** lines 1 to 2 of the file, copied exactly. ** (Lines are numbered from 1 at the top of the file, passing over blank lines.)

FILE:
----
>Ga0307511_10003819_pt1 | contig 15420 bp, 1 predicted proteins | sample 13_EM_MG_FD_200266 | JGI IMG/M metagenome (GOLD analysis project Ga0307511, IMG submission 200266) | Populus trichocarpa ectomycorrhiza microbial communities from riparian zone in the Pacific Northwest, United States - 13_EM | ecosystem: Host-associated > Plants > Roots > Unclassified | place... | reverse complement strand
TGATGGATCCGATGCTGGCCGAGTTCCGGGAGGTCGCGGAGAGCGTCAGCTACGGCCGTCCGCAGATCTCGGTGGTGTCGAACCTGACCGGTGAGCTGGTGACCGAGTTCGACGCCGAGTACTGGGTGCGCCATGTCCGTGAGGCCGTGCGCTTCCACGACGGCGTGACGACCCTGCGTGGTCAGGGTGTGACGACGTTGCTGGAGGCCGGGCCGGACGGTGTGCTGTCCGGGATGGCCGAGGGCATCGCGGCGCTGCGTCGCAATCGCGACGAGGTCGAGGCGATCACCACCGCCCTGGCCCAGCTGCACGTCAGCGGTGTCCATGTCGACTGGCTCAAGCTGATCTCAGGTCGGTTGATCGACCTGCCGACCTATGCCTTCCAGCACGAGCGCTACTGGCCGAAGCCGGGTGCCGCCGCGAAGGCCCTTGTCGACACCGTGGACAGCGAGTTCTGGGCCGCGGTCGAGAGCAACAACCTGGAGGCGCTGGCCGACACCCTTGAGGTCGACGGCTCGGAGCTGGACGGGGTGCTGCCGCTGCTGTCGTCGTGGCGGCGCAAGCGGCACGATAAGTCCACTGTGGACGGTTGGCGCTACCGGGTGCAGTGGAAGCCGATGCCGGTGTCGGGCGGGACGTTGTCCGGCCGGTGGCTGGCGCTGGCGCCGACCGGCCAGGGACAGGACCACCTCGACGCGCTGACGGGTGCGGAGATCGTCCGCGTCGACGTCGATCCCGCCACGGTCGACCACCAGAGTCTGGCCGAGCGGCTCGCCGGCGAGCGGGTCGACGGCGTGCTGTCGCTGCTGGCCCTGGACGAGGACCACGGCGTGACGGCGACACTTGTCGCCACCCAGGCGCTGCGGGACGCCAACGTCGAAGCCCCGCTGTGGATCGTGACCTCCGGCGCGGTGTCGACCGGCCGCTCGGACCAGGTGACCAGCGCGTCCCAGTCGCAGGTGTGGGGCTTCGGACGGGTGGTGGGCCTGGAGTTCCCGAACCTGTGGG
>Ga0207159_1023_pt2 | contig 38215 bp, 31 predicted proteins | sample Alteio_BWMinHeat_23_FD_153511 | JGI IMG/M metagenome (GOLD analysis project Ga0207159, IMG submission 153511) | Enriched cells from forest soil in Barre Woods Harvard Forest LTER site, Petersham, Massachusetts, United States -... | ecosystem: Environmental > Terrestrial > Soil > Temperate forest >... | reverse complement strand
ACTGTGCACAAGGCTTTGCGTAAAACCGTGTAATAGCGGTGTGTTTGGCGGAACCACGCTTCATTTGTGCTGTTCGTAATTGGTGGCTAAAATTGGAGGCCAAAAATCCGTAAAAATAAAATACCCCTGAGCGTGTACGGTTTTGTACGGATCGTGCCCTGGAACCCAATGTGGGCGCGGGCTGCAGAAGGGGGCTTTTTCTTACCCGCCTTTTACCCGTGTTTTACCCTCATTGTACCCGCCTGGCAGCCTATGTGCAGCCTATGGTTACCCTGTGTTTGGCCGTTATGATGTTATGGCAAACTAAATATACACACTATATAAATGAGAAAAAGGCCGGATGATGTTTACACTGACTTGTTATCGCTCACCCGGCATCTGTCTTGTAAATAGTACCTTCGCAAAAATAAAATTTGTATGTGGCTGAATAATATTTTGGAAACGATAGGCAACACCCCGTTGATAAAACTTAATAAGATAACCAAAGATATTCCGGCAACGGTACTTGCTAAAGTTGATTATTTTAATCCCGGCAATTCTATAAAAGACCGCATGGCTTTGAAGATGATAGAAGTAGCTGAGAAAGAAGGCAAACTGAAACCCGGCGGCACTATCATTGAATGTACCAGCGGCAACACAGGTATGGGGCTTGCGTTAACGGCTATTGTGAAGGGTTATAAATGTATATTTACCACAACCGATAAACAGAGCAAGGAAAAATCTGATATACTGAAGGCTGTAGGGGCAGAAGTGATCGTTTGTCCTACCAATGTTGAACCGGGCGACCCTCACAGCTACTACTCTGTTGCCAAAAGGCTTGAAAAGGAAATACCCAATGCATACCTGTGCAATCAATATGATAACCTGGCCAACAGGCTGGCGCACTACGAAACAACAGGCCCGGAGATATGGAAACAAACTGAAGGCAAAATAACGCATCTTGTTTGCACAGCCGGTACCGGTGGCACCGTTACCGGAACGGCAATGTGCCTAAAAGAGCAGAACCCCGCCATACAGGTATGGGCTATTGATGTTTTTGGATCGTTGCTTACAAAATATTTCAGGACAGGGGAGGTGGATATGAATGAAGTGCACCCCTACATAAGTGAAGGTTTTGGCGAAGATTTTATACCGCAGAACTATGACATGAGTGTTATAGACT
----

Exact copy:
>Ga0307511_10003819_pt1 | contig 15420 bp, 1 predicted proteins | sample 13_EM_MG_FD_200266 | JGI IMG/M metagenome (GOLD analysis project Ga0307511, IMG submission 200266) | Populus trichocarpa ectomycorrhiza microbial communities from riparian zone in the Pacific Northwest, United States - 13_EM | ecosystem: Host-associated > Plants > Roots > Unclassified | place... | reverse complement strand
TGATGGATCCGATGCTGGCCGAGTTCCGGGAGGTCGCGGAGAGCGTCAGCTACGGCCGTCCGCAGATCTCGGTGGTGTCGAACCTGACCGGTGAGCTGGTGACCGAGTTCGACGCCGAGTACTGGGTGCGCCATGTCCGTGAGGCCGTGCGCTTCCACGACGGCGTGACGACCCTGCGTGGTCAGGGTGTGACGACGTTGCTGGAGGCCGGGCCGGACGGTGTGCTGTCCGGGATGGCCGAGGGCATCGCGGCGCTGCGTCGCAATCGCGACGAGGTCGAGGCGATCACCACCGCCCTGGCCCAGCTGCACGTCAGCGGTGTCCATGTCGACTGGCTCAAGCTGATCTCAGGTCGGTTGATCGACCTGCCGACCTATGCCTTCCAGCACGAGCGCTACTGGCCGAAGCCGGGTGCCGCCGCGAAGGCCCTTGTCGACACCGTGGACAGCGAGTTCTGGGCCGCGGTCGAGAGCAACAACCTGGAGGCGCTGGCCGACACCCTTGAGGTCGACGGCTCGGAGCTGGACGGGGTGCTGCCGCTGCTGTCGTCGTGGCGGCGCAAGCGGCACGATAAGTCCACTGTGGACGGTTGGCGCTACCGGGTGCAGTGGAAGCCGATGCCGGTGTCGGGCGGGACGTTGTCCGGCCGGTGGCTGGCGCTGGCGCCGACCGGCCAGGGACAGGACCACCTCGACGCGCTGACGGGTGCGGAGATCGTCCGCGTCGACGTCGATCCCGCCACGGTCGACCACCAGAGTCTGGCCGAGCGGCTCGCCGGCGAGCGGGTCGACGGCGTGCTGTCGCTGCTGGCCCTGGACGAGGACCACGGCGTGACGGCGACACTTGTCGCCACCCAGGCGCTGCGGGACGCCAACGTCGAAGCCCCGCTGTGGATCGTGACCTCCGGCGCGGTGTCGACCGGCCGCTCGGACCAGGTGACCAGCGCGTCCCAGTCGCAGGTGTGGGGCTTCGGACGGGTGGTGGGCCTGGAGTTCCCGAACCTGTGGG